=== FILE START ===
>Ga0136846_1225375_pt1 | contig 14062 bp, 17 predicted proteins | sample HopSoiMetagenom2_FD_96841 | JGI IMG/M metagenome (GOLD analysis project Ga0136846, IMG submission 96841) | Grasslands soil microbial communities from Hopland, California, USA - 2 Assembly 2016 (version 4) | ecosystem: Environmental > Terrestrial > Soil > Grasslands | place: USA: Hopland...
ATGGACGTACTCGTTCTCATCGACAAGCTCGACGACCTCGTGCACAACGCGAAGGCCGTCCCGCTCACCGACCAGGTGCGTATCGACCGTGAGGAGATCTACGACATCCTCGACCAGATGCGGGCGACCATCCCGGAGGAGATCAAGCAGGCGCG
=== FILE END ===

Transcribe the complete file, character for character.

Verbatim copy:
>Ga0136846_1225375_pt1 | contig 14062 bp, 17 predicted proteins | sample HopSoiMetagenom2_FD_96841 | JGI IMG/M metagenome (GOLD analysis project Ga0136846, IMG submission 96841) | Grasslands soil microbial communities from Hopland, California, USA - 2 Assembly 2016 (version 4) | ecosystem: Environmental > Terrestrial > Soil > Grasslands | place: USA: Hopland...
ATGGACGTACTCGTTCTCATCGACAAGCTCGACGACCTCGTGCACAACGCGAAGGCCGTCCCGCTCACCGACCAGGTGCGTATCGACCGTGAGGAGATCTACGACATCCTCGACCAGATGCGGGCGACCATCCCGGAGGAGATCAAGCAGGCGCG